Rebuilding Bus Ridership in America

A Case Study in Brooklyn, New York

+ Eric Goldwyn, Alon Levy


Bus ridership in cities across the United States is declining. In Brooklyn, New York, annual ridership has declined by nearly 50,000,000 rides between 2007 and 2017. While this 21% reduction in ridership is alarming, it isn’t impossible to reverse. Based on experiences in other cities around the world, namely Barcelona, we have proposed a radically specific redesign of the Brooklyn bus network that translates best practices from other cities into a plan for Brooklyn that consists of new route designs, greater service frequency, revamped street configurations, and fewer stops. Furthermore, we have limited our redesign to the existing operating hours budget provided by the Metropolitan Transportation Authority so that our redesign doesn’t ignore budgetary constraints. By making the bus faster, more reliable, and less vulnerable to traffic congestion, the bus can again be a mode of transit that stitches Brooklyn together and provides access to the promise of New York.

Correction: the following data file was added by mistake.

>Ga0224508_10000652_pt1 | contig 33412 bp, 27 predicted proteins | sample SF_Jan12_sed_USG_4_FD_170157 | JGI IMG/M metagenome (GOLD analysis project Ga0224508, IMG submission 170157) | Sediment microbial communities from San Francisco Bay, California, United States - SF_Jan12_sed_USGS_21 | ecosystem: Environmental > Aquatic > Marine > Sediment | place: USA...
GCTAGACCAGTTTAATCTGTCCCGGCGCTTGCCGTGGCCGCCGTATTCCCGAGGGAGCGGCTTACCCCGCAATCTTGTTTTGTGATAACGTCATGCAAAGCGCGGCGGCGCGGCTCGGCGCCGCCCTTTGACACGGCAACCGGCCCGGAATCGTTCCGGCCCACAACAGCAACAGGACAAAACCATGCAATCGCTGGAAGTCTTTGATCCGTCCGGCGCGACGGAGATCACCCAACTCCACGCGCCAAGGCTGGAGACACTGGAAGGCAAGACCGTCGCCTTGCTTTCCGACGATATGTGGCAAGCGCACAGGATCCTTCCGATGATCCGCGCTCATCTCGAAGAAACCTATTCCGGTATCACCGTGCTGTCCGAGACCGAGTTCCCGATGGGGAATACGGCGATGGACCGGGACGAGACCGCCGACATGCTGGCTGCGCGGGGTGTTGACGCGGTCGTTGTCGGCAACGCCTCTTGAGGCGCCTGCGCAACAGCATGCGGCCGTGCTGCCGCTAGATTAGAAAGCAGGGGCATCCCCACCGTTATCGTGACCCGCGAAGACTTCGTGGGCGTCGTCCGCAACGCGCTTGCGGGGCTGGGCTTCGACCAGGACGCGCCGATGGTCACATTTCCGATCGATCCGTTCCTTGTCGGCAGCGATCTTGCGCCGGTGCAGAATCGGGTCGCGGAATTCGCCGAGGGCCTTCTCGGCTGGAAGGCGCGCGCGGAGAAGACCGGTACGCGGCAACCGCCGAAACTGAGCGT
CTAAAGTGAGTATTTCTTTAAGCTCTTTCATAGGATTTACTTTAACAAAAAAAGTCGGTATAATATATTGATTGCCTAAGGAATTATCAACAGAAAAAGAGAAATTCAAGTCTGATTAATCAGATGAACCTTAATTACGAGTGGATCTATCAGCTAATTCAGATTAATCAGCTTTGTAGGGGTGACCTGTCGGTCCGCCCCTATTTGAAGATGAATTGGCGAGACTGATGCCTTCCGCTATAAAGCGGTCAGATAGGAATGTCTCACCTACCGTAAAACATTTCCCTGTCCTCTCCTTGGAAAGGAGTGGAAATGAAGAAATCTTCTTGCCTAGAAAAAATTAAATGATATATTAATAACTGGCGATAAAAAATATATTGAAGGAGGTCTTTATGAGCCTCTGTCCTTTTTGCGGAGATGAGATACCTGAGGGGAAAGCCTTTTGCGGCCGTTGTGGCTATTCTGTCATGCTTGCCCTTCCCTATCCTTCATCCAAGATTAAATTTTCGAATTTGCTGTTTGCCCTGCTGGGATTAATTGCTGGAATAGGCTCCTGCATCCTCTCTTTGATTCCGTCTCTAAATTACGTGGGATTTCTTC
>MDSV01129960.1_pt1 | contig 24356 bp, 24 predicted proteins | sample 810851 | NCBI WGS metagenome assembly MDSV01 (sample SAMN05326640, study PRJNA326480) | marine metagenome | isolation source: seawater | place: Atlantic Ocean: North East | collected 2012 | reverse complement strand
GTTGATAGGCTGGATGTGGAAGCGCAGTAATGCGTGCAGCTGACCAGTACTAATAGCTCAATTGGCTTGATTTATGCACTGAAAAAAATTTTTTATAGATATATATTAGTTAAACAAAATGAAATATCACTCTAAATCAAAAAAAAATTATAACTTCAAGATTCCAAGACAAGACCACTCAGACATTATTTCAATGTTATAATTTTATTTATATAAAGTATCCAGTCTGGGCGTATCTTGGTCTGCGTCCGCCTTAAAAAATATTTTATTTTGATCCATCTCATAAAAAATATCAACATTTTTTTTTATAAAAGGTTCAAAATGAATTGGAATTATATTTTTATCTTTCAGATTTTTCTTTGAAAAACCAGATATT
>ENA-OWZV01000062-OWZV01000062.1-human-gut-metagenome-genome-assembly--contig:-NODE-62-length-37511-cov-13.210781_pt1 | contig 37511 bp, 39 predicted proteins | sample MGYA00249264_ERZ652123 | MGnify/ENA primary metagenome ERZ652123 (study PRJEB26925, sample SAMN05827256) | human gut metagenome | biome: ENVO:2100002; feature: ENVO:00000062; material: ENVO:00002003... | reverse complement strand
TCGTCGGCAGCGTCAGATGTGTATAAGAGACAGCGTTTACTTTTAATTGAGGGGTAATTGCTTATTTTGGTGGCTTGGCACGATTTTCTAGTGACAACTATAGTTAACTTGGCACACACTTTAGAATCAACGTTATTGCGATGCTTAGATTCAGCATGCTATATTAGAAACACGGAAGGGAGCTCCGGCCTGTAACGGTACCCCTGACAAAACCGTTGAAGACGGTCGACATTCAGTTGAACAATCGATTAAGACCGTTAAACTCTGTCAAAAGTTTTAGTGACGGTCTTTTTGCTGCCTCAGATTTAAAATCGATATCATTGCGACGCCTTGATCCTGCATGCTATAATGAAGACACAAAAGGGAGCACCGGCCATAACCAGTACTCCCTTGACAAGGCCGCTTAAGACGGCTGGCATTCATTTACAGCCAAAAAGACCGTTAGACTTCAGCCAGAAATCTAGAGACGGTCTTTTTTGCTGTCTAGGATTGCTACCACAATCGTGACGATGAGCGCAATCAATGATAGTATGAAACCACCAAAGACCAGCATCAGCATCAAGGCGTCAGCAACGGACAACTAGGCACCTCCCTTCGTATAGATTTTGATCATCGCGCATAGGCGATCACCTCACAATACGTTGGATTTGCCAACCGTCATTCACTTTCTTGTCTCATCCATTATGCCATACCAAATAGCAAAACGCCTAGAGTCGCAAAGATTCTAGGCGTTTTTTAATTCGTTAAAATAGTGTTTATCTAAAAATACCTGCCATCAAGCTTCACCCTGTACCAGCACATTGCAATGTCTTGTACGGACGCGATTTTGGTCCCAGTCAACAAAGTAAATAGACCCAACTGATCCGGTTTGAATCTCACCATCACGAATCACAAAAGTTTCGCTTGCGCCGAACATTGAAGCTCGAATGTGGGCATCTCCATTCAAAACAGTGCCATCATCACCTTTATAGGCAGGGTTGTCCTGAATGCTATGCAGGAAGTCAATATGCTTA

Rebuilding Bus Ridership in America

Eric Goldywn is a program director at the Marron Institute of Urban Management and an Clinical Assistant Professor in the Transportation and Land-Use program at the NYU Marron Institute.

Alon Levy is a Fellow in the Transportation and Land Use program of the NYU Marron Institute. Alon's work focuses on public transportation and how to apply best practices from cities around the world.

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